- A common problem for visual editors in general is what our development team calls "dirty diffs". These are changes in the source wikitext that do not result in any difference in how the result is displayed to Wikipedia reader, but show up when Wikipedia editors compare different versions of the article. Because such comparisons are an important part of Wikipedia's internal quality control system and should not be disrupted by VisualEditor, the development team put a lot of work into avoiding dirty diffs, constantly testing code changes against a test database of 100,000 randomly chosen Wikipedia articles.
- Behind the scenes, VisualEditor heavily relies on "Parsoid", a software component that for the first time provides an equivalent conversion between wikitext (the representation of an article that Wikipedia authors have been dealing with so far) and the HTML5 version that your browser displays. It was developed from the ground up, replacing the previous one-way parser which provided no way back from HTML to wikitext. We decided on this thoroughly new approach not only because it was necessary to make VisualEditor possible, but also because it is expected to yield many more benefits down the road, because storing the article content in HTML5 format makes automatic processing faster and more flexible.
- However, the development of Parsoid has been a highly complex project, for example because the wikitext syntax has grown organically over the years and is not defined by clear grammatical rules (technically, it is not what computer scientists call a "context-free" language). You can read more about these technical challenges and how they were overcome here: https://blog.wikimedia.org/2013/03/04/parsoid-how-wikipedia-catches-up-with-the-web/
- After an initial release and extensive testing by editors and developers in 2012, we changed how it worked significantly, which required many months more development. We're very grateful to the many testers who have taken the time to help us refine the product. This early testing means that we are able to ensure a better VisualEditor and a smoother deployment for everyone.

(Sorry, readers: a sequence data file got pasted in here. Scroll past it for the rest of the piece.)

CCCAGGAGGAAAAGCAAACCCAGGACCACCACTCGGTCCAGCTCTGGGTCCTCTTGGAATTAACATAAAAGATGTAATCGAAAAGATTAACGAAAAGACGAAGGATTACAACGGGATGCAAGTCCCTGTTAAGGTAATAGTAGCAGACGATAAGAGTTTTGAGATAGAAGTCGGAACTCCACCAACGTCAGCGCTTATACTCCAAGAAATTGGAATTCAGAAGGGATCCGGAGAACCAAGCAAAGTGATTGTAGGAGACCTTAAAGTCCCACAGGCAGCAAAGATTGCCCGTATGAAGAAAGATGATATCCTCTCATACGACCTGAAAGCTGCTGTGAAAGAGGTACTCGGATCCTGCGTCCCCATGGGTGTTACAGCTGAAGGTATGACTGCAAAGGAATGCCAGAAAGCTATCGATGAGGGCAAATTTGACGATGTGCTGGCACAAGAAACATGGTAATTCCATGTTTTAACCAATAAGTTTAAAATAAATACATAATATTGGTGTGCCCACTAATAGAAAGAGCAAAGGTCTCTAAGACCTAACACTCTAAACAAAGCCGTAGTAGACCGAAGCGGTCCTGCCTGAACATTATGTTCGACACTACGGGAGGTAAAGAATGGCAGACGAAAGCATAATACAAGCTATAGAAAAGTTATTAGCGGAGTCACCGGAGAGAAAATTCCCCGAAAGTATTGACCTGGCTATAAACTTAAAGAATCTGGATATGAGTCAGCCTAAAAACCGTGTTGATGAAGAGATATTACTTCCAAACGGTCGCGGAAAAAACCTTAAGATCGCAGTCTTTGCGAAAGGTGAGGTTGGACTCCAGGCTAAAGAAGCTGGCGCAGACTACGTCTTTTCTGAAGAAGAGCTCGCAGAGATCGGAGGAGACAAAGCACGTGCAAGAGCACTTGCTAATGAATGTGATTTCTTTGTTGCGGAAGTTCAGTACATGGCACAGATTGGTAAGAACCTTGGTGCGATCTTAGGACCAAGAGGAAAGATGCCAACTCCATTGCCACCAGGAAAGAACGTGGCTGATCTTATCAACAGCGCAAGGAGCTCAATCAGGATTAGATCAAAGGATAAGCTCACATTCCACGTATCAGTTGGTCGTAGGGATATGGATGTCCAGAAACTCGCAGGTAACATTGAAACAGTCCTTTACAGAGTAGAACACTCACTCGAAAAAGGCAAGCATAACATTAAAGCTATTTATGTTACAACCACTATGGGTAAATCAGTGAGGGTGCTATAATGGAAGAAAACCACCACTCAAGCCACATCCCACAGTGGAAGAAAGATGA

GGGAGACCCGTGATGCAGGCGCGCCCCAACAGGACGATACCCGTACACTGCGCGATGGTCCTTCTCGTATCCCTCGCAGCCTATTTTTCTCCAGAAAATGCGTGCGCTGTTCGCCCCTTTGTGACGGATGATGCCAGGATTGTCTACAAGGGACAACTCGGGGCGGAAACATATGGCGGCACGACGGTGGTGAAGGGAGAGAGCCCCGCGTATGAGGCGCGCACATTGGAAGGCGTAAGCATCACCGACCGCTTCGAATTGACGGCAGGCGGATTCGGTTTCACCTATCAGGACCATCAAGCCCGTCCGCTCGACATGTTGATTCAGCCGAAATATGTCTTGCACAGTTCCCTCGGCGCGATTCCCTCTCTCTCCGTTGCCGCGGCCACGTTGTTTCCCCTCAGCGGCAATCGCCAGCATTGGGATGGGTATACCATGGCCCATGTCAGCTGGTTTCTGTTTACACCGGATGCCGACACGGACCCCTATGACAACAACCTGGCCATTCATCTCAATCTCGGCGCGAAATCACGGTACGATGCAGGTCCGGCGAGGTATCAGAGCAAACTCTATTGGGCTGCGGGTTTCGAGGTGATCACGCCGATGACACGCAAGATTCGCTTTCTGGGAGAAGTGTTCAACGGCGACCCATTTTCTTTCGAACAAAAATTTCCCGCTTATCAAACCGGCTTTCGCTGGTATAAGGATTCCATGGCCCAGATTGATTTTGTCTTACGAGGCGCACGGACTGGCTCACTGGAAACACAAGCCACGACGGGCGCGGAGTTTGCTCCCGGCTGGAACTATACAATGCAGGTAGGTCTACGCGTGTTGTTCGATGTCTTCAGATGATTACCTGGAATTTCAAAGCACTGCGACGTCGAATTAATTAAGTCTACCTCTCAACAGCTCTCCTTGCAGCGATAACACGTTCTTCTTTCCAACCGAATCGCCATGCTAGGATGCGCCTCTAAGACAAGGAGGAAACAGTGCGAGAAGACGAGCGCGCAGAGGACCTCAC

After all this effort to create a WYSIWYG editor, aren’t you essentially developing something that has been common for a decade or more?
Similar technology has existed for years on the Internet, but this is the first time we’ve introduced a product like this to the Wikimedia community. The complex requirements for VisualEditor make it quite different from superficially similar web editing interfaces. Our interface also needs to be flexible enough to ultimately work in all of the 280+ language versions of Wikipedia.
Will it still be possible to edit using wikitext after VisualEditor becomes the primary editing interface?
Yes. While VisualEditor will become the default editing environment, a method for editing the underlying “source” text will continue to exist. There are no plans to remove the “Edit source” option.
Will VisualEditor enable real-time collaborative editing?
Ultimately we are aiming to have an editing system that provides the simpler editing interface, and one that allows multiple editors to simultaneously collaborate on an article (like you might see in a Google Docs collaboration). For now edits made by users need to be previewed and saved in a manner similar to earlier editing interface on Wikipedia.
Do you hope that editors will stop using wikitext after VisualEditor becomes the primary editing interface?
We expect that more and more people will find that using VisualEditor will be more efficient and easier than using wikitext, though we are sure that some power users will continue to prefer wikitext. In some cases, like remarkably complex templates, we expect VisualEditor to supplant them and make them less necessary to execute complicated tasks.
Are you worried by the potential for a large increase in vandalism?
No. We think that those who come to Wikipedia with the intent to vandalize are probably already vandalizing. It’s just as fast (if not faster) to hit the “Edit source” tab and blank a page using the wikitext editor as to do the same thing using VisualEditor.